Myth #2: Common Core is a new curriculum
Common Core is a set of standards, not a curriculum. It consists of a list of knowledge and skills that students should have at different grade levels. Local school districts are still free to choose their own textbooks and reading lists. Teachers remain free to teach the knowledge and skills contained in the standards in any way they see fit. To be sure, any set of standards is going to influence what materials are used and how teachers teach. I had to learn more about the difference between "standards" and "curriculum" myself when I began learning more about the Common Core. I'm glad I did, as any intelligent discussion of their place in the schools requires an understanding of this distinction.
Myth #3: Common Core covers everything taught in school
Common Core standards have been developed for only two subjects: math and reading. They do not address science, social studies, or any other topics covered in the curriculum. Whatever the strengths or weaknesses of the Common Core, they are limited to just two subjects.
We need accurate facts to make good decisions for our schools
Surveys show that most people don't know very much about Common Core. A national poll this past summer showed that less than one third of Americans had even heard of the Common Core. Worse, many who had heard of the standards held factually incorrect views of how they were created and where they came from. The lack of knowledge about the Common Core makes it even easier for these three common myths to persist. One of the core platforms in my campaign is that we-- as a community-- need to make decisions about our schools using objective and accurate facts. The current debate over Common Core is a great example of how this is currently not the case.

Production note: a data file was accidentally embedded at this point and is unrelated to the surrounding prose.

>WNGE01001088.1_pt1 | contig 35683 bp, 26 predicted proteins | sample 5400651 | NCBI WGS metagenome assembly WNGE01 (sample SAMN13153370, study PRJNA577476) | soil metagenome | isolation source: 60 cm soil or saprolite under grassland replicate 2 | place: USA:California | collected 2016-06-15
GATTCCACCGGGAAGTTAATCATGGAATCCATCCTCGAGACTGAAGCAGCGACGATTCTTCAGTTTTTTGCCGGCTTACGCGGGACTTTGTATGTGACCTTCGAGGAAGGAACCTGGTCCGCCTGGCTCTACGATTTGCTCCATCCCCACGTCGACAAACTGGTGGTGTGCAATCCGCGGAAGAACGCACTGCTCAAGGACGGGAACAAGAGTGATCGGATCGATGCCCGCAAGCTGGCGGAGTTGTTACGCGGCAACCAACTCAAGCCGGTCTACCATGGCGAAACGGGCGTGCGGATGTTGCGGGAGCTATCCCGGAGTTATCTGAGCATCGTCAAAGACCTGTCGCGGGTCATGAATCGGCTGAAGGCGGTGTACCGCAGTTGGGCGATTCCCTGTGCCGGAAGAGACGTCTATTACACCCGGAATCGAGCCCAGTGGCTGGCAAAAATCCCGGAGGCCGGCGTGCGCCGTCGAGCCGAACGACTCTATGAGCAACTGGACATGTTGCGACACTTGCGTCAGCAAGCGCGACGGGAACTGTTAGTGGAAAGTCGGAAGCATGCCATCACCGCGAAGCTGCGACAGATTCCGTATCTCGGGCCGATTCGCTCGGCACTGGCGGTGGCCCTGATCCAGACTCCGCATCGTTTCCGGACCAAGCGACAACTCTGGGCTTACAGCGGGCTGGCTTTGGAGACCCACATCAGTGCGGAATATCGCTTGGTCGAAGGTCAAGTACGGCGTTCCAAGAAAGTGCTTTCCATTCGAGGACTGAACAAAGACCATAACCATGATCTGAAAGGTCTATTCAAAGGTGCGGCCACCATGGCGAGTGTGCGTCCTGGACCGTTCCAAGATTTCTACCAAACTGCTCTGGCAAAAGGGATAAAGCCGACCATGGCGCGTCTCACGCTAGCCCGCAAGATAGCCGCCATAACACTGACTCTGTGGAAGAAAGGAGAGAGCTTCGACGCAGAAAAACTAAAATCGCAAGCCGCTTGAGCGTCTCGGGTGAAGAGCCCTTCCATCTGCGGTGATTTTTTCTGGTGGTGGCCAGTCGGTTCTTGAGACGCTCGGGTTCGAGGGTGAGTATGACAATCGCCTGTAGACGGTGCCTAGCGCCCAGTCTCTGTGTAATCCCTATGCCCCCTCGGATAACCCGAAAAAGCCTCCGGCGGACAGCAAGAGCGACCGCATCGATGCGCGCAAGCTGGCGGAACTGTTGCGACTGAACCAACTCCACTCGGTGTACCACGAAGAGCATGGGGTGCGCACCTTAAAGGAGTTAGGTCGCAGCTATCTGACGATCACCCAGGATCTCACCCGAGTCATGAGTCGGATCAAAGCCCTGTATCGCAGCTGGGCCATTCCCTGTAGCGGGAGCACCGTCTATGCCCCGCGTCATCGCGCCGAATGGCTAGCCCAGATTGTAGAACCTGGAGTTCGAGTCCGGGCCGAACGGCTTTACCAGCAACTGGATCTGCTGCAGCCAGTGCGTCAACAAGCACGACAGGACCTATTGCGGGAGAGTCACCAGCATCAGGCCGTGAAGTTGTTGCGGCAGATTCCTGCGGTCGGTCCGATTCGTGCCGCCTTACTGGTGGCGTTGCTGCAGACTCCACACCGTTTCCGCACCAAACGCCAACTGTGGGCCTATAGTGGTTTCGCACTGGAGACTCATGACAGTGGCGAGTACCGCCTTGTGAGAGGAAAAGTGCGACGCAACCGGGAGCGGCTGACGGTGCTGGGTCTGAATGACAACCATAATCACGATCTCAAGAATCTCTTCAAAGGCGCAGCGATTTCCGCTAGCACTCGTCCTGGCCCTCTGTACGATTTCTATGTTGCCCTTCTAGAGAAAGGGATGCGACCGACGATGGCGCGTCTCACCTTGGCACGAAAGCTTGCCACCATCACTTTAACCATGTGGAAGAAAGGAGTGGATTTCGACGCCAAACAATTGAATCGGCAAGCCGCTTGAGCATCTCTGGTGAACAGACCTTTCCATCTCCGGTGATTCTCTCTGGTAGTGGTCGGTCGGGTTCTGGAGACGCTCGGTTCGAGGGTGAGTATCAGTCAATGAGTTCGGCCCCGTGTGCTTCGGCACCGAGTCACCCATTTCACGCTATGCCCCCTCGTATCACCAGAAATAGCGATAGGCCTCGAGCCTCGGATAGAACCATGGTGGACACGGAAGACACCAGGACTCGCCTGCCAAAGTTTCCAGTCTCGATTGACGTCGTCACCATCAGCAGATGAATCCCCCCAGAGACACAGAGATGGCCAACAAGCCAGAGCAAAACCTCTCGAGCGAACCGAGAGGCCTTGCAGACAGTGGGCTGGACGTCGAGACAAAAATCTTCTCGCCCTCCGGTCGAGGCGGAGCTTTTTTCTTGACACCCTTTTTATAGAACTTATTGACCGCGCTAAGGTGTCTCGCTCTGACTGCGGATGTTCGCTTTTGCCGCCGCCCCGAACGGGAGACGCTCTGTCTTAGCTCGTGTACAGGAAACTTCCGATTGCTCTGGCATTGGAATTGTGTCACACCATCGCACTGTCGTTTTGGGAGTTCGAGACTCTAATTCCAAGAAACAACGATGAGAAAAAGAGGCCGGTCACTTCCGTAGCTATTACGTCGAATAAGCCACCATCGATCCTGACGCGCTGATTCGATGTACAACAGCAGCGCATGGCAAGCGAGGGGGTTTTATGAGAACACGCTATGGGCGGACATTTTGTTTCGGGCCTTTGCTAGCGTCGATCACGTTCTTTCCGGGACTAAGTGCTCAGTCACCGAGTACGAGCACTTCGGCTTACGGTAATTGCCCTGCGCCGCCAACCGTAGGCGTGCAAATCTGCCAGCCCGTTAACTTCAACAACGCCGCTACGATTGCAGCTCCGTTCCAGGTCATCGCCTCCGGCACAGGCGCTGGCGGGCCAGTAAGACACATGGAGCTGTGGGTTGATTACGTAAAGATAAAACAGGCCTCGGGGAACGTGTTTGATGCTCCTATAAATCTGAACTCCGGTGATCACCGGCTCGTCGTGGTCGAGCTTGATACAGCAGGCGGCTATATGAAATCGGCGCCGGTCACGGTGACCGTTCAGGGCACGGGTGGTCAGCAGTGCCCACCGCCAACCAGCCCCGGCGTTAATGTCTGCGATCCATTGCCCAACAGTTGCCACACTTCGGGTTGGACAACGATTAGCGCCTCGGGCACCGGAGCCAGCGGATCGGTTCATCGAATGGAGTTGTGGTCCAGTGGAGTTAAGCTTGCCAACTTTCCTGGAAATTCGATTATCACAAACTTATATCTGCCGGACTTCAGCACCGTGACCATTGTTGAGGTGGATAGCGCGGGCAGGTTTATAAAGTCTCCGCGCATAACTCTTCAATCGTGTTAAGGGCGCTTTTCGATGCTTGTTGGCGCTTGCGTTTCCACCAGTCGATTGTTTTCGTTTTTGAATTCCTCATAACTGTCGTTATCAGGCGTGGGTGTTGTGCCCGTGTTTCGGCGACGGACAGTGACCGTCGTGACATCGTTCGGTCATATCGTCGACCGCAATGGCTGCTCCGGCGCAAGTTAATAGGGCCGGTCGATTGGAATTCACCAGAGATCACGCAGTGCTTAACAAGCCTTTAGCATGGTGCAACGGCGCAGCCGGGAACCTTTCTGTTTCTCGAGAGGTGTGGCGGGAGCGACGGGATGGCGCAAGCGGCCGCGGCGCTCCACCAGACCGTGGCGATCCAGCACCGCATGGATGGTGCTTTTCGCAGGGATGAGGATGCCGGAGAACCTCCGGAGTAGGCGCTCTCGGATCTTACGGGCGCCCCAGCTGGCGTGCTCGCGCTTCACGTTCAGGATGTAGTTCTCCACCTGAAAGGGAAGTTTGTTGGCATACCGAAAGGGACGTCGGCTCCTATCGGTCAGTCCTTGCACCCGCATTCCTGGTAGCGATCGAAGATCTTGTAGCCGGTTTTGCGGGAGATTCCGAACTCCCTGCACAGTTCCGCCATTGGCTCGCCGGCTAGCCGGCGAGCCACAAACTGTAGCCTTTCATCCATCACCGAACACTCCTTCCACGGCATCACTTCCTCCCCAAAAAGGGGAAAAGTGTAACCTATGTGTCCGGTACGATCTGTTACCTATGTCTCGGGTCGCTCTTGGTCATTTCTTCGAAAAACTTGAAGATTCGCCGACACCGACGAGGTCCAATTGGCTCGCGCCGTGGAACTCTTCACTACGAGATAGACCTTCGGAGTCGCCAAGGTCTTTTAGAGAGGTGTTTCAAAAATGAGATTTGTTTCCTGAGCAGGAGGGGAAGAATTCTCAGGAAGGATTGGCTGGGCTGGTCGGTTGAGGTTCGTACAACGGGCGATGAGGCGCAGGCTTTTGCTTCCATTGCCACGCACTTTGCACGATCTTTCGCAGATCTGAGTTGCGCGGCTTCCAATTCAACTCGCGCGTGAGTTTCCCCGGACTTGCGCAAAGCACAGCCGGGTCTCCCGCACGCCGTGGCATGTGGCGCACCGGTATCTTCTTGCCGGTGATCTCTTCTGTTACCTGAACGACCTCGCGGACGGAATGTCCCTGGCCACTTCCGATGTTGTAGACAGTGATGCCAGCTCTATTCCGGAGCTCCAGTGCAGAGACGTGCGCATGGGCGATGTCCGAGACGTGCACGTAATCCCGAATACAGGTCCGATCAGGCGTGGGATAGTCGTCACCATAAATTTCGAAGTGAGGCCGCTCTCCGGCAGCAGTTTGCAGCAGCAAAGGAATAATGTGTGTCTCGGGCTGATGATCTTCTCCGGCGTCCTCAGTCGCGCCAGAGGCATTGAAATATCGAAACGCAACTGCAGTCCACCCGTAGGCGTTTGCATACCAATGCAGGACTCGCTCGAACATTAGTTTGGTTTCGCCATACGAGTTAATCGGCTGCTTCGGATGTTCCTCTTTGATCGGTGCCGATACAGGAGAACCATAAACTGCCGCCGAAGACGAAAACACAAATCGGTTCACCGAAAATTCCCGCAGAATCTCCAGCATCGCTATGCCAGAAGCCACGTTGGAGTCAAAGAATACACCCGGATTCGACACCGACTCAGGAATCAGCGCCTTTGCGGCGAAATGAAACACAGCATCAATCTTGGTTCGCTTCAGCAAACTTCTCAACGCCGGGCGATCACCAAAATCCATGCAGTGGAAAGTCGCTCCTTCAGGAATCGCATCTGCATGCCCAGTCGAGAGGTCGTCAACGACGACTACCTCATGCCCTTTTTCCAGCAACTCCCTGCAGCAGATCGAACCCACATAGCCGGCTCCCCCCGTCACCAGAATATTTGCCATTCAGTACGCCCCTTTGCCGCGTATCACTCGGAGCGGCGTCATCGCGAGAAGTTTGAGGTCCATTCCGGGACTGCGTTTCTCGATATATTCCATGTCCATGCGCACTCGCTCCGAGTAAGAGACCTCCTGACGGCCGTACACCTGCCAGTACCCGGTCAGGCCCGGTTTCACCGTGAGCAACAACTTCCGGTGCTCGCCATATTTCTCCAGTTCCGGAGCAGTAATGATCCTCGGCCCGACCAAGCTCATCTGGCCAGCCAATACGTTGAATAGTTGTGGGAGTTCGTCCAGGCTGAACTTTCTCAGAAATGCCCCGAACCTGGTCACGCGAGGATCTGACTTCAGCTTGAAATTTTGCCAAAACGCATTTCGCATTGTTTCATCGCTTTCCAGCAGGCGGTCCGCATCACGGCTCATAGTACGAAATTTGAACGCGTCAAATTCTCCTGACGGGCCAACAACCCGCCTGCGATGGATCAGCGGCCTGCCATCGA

Whether you are a Common Core skeptic or supporter, I think we should all agree that the debate over the standards should be based on a clear-eyed understanding of what Common Core actually is, and not myths and political slogans about it.
To learn more about Common Core, start by going straight to the source: The Common Core Standards Initiative. You might also find critical columns published in the New York Times and the Washington Post this past summer useful. Or, for something more local, this opinion piece by George Ball, chairman of the Bucks County-based Burpee seed company.
I'll be working hard over the coming month to introduce myself to as many people in the community as possible. No matter how much time I devote to going door-to-door, however, I won't be able to meet everyone personally. That's why I've put together the short video below to introduce myself "virtually" to others. The clip is a little goofy, but it lets people know why I'm running and some of the issues that are important. Please forward it along to those who have not met me before!
The East Penn School district budget is of great concern to those of us taxpayers who fund it. But in the heat of debates over the proper levels and sources of funding, it is easy to lose sight of some of the fiscal discipline that the current East Penn administration and school board have provided this community in recent years.
As the graph below shows, our school district tax rate is among the lowest in the county. Only Southern Lehigh and Parkland enjoy lower school taxes:
If you look at how much money is spent per child in the district, East Penn has one of the lowest per pupil expenditures in Lehigh County too. And we are below the overall state average in this measure:
What about administrative costs? We are also below the state average on this measure. According to the Pennsylvania School Boards Association, East Penn employed only one administrator ("manager") per 211 students, compared to the state average of 163 students per administrator.
Tax increases? There will not be any school tax increase this year for East Penn taxpayers. Moreover, in the decade between 2001 and 2011, the overall increase in taxes was only 1% higher than the level of inflation (a compound annual rate of 3.4% compared to 2.4%).
None of this information should leave us sitting on our laurels. There are certainly many ways we can make the district more efficient and cut unnecessary costs. But I believe the discussion of how to do so will be most productive if we start with a clear-eyed understanding of the fiscal record of the district in the recent past.